Not that California has failed to attract national accounts before. For some time now businesses from GM's Saturn at Hal Riney & Partners/S.F. to Eveready at Chiat/Day in Venice, Calif., have traveled West to find ad agencies. But IBM is another breed of account, a member of that blue chip brigade of businesses for which West means Riverside Drive in New York City. 'It's certainly the type of client that one has always associated with the East Coast,' said Jeffrey Goodby, co-chairman of Goodby, Berlin & Silverstein.
San Francisco-based Goodby, along with Riney and Woolward & Partners and Stein Robaire Helm in L.A. are among the more than 50 shops believed to have been invited to participate in the review. They have yet to make the first cut, but there's good reason to believe at least some will.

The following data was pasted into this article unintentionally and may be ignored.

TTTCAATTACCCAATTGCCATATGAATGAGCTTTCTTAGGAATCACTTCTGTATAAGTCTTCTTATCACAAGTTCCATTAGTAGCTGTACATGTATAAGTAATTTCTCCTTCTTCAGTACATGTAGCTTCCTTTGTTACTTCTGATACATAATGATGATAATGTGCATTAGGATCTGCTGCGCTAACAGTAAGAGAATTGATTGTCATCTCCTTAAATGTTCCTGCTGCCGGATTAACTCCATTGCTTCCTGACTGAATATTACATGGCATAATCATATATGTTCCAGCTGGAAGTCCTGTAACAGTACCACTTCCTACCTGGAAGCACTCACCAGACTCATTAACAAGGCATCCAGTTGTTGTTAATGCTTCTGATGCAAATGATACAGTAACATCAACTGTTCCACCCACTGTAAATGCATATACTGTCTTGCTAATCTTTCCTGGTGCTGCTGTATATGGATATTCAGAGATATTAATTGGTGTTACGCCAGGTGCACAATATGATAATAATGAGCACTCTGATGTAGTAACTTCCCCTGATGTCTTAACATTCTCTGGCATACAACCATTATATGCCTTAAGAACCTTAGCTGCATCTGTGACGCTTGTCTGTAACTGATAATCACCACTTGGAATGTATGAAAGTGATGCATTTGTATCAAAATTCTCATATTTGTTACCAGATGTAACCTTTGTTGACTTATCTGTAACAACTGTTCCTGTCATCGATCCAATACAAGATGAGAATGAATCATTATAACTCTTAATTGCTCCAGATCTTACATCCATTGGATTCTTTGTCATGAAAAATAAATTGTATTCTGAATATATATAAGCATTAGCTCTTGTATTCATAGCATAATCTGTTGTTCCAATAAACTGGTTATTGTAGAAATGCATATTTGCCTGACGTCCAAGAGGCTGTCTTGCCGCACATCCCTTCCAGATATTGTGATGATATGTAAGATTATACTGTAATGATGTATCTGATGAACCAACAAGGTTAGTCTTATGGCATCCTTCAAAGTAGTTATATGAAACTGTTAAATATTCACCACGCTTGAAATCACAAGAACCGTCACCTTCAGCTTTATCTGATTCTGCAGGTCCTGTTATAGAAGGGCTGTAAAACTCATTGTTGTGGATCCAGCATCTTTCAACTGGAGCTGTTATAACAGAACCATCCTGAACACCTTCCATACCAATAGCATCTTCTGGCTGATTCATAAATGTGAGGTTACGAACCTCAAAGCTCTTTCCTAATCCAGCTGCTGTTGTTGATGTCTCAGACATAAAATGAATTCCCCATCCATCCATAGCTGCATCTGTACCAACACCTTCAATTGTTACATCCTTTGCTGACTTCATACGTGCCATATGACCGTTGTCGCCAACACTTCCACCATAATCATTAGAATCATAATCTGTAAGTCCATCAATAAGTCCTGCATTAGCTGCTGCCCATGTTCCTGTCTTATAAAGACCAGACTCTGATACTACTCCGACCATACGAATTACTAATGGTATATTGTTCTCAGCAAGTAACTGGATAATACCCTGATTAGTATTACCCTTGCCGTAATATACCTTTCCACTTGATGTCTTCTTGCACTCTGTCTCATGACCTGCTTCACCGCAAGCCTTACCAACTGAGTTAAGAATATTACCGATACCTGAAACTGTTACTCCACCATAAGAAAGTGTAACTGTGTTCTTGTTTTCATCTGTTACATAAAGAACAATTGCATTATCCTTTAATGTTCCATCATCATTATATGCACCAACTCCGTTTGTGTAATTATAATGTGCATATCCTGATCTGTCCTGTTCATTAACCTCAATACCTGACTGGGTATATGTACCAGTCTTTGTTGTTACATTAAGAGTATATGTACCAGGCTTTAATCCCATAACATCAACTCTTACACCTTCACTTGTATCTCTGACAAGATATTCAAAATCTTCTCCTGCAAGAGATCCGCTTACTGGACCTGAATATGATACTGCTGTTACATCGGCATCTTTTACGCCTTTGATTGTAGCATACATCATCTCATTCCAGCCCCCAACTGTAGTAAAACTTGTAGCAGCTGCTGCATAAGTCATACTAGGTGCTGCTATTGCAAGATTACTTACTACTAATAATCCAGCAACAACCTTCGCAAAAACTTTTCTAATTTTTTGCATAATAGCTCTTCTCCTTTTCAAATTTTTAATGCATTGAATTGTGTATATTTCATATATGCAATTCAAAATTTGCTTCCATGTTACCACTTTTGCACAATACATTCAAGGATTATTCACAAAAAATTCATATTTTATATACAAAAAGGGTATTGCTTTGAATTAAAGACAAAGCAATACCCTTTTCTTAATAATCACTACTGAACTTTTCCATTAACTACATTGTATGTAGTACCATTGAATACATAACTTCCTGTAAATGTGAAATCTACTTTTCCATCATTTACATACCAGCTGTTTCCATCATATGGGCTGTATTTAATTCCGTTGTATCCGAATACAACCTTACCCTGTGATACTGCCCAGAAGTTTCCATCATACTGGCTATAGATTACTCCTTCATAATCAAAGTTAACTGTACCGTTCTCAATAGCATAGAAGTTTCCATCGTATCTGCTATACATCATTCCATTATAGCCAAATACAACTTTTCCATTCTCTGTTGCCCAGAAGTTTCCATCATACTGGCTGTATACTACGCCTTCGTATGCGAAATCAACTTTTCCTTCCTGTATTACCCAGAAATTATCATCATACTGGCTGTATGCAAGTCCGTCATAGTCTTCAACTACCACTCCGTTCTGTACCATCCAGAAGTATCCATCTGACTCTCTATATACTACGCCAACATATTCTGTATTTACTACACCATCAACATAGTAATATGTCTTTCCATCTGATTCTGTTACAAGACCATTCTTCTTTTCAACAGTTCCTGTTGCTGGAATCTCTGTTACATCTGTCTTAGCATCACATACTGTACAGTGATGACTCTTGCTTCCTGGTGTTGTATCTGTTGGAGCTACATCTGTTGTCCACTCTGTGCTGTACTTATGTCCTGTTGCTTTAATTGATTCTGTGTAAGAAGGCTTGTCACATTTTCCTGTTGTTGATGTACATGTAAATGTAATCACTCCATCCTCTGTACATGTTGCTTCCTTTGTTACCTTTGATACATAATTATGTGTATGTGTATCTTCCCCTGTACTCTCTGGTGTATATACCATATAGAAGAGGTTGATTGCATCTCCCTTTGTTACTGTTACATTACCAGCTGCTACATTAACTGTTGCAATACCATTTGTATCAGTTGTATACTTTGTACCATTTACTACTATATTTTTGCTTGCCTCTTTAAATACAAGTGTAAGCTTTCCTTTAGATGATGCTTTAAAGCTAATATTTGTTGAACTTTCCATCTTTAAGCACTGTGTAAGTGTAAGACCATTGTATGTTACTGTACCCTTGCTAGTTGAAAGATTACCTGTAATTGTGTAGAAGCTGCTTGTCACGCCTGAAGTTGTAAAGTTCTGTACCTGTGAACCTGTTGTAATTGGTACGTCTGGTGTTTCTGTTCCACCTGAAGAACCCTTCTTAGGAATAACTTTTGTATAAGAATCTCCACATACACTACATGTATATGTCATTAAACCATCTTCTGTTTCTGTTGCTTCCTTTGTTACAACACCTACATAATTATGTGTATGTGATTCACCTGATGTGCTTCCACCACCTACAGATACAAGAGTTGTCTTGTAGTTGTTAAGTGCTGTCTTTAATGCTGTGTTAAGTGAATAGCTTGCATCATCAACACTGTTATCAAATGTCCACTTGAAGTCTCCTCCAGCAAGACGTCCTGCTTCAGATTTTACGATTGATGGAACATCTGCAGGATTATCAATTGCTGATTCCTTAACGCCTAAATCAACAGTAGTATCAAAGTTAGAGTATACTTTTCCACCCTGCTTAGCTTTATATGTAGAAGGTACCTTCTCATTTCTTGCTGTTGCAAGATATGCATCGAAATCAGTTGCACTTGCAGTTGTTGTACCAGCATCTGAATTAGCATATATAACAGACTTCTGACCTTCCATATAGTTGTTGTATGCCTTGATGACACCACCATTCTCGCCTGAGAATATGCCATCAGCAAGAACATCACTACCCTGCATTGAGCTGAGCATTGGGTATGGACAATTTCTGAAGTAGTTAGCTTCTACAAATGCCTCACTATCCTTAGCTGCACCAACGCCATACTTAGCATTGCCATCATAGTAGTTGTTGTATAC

For one thing, IBM competitors such as Apple (at BBDO Los Angeles) and Dell Computer (at Goldberg Moser O'Neill/S.F.) have made dramatic inroads into IBM's markets based on a peculiarly Western brand of advertising: In the case of Apple, an emotional appeal to buyers and for Dell, a smart-aleck personality that matched the hackers' attitude.
These shops also have a solid grounding in high-tech work. Goodby, Berlin & Silverstein has handled Adobe Systems, Librex Computer Systems and Radius.
Riney's past clients include Dell Computers and the now defunct Momenta Corp. Woolward & Partners is ad agency to Logitech, Oracle and Eo, Inc.
Stein Robaire Helm recently won Knowledge Adventure, a maker of educational software, in a review conducted by Arthur Einstein, who is consulting on the IBM PC review. SRH president Greg Helm worked on Apple Computer and Intel while at Chiat/Day. And the shop's executive vp/director of client services, Caroline Beck, previously worked on Apple and Microsoft.
Copyright Adweek L.P. (1993)